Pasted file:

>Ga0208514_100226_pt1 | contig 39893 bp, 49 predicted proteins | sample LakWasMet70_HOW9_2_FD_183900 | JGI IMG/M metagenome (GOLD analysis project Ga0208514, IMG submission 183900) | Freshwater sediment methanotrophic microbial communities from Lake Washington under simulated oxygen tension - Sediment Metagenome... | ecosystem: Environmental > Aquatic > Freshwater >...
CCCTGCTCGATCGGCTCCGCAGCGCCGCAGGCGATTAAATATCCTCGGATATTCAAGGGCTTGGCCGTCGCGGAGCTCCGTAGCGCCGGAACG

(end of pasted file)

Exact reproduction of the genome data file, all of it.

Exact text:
>Ga0208514_100226_pt1 | contig 39893 bp, 49 predicted proteins | sample LakWasMet70_HOW9_2_FD_183900 | JGI IMG/M metagenome (GOLD analysis project Ga0208514, IMG submission 183900) | Freshwater sediment methanotrophic microbial communities from Lake Washington under simulated oxygen tension - Sediment Metagenome... | ecosystem: Environmental > Aquatic > Freshwater >...
CCCTGCTCGATCGGCTCCGCAGCGCCGCAGGCGATTAAATATCCTCGGATATTCAAGGGCTTGGCCGTCGCGGAGCTCCGTAGCGCCGGAACG